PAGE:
Wonder if there's any deep meaning in her boy's names, i.e. very foreign sounding and even containing an L at the start, while the daughter's name is purely Japanese.

Nonetheless, services held by her should be quite an interesting sight to see.

-4 ( +0 / -4 )

One never knows where life will lead you

2 ( +3 / -1 )

“His family did their utmost to thwart us”, Yoshimura said. “This is an extremely rural area with very narrow thinking, and it was actually suggested that mixing the races would result in a deformed child. Hahaha yeah sounds like the rest of Japan not just rural areas. Eventually you can see behind the fake smiles. Not all true but many. Definitely needs more people with courage like her but what did she lose to change her little part of Japan. Bet they said it was her fault for his cancer too.......

-3 ( +3 / -6 )

It's tough what she went through - I have a lot of respect for her perserverance and commitment to what she believes in.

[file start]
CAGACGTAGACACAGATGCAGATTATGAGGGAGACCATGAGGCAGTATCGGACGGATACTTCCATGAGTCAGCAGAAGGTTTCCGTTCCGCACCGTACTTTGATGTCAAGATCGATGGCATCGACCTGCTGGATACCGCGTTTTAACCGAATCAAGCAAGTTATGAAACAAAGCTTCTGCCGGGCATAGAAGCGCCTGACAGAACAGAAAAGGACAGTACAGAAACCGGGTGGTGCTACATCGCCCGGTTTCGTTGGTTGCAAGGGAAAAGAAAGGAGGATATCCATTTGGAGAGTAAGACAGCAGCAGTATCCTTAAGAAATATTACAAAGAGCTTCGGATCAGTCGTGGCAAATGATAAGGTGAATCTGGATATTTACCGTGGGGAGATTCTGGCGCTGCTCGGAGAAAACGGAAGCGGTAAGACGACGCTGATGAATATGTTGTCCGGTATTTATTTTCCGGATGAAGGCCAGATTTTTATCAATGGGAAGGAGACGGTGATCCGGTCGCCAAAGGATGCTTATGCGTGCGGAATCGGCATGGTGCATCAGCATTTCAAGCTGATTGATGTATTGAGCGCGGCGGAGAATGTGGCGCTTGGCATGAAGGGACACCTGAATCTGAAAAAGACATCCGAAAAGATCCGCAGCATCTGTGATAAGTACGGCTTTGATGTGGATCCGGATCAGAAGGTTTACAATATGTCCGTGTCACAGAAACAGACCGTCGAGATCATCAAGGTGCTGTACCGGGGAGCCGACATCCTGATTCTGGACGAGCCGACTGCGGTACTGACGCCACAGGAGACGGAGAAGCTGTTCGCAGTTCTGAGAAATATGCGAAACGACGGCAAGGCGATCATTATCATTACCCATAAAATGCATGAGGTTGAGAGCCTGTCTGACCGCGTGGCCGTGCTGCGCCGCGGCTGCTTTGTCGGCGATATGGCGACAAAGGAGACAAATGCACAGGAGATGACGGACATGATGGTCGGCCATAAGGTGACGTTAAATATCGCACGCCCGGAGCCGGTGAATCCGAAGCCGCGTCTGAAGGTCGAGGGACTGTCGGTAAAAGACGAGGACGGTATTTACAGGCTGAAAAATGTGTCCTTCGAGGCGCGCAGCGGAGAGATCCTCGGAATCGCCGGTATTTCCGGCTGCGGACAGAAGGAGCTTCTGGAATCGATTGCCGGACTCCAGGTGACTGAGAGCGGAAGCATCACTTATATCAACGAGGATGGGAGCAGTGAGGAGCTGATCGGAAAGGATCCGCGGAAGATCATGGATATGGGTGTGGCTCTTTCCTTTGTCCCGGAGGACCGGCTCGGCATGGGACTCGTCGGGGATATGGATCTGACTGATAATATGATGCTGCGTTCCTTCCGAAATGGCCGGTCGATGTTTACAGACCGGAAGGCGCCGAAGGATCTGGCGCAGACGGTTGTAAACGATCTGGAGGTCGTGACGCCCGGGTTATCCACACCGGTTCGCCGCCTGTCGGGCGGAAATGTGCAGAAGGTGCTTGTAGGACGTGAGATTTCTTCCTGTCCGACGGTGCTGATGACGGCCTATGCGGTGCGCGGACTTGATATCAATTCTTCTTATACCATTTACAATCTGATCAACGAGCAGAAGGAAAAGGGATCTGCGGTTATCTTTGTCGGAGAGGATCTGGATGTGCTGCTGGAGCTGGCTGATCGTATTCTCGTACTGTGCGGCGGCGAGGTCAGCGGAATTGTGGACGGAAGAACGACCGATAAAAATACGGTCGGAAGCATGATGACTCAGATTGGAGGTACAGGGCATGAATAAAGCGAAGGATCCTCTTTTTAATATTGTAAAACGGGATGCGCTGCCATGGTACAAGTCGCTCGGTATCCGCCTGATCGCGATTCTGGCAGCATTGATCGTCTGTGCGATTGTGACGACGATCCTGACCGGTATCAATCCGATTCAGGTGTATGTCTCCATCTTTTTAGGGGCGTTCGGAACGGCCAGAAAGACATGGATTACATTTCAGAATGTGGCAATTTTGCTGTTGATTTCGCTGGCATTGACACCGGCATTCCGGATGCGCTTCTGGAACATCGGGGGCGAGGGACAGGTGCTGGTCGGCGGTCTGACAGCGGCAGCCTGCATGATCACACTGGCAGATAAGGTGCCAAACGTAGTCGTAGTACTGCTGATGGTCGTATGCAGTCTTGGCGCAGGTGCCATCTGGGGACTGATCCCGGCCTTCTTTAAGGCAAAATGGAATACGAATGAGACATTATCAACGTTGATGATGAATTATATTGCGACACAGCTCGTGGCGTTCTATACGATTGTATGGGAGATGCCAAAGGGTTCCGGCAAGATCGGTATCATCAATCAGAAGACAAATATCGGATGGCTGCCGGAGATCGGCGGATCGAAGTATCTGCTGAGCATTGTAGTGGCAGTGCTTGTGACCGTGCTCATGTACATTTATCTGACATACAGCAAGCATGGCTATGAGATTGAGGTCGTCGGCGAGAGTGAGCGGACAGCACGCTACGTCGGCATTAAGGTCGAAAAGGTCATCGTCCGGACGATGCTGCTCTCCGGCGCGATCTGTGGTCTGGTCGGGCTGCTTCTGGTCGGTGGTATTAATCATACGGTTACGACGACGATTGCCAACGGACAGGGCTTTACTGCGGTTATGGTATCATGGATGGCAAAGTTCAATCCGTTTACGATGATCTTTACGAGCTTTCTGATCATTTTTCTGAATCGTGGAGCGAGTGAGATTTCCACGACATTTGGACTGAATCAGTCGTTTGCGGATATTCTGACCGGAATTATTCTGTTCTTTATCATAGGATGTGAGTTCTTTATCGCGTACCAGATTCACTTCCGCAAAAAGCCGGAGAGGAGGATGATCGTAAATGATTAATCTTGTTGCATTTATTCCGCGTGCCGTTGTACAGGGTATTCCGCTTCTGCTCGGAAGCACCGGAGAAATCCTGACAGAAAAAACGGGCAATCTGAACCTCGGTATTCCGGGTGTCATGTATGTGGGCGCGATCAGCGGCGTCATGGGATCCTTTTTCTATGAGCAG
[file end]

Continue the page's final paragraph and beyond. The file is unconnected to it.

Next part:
3 ( +3 / -0 )

Most important thing is 'Japanese forget - They came from Somewhere too Whether it be China Korea Russia Philipines or where ever. Science has proved Originally we all came from Africa so they came here across land and sea the same as us gaijins now have done so.

1 ( +3 / -2 )

What a tragic article. I'm sorry, but I don't find this inspiring at all. Working 18 hours/day, keeping what, 5 jobs? Plus having to deal with narrow minded people. I don't know...

-1 ( +2 / -3 )

she misses...Marmite, sage and onion stuffing, pickled onions, respect for women and hot water in the washing machine

Respect for women seems such a small thing to miss mixed in there with the marmite and pickled onions.

-3 ( +2 / -5 )

Utterly fascinating - there may be women of Chinese or Korean nationalities who've done the same (by far the greatest number of int'l marriages here are between Japanese husbands and Chinese women) but I would imagine she is perhaps the only non-Asian to go through this. Many foreigners become embedded here and become artisans, etc but wow, absolutely nothing in here native culture would prepare her for this life she has chosen. It would make an interesting documentary, I'm sure.

0 ( +0 / -0 )

To clarify my post above - I know there has been hundreds of Buddhist monks (or nuns) of European / North American origin in Japan but she may be unique in helping to run a temple and all the responsibilities that involves.

0 ( +0 / -0 )

Great story, thanks!

0 ( +0 / -0 )

Six years later... any chance of a update?

0 ( +0 / -0 )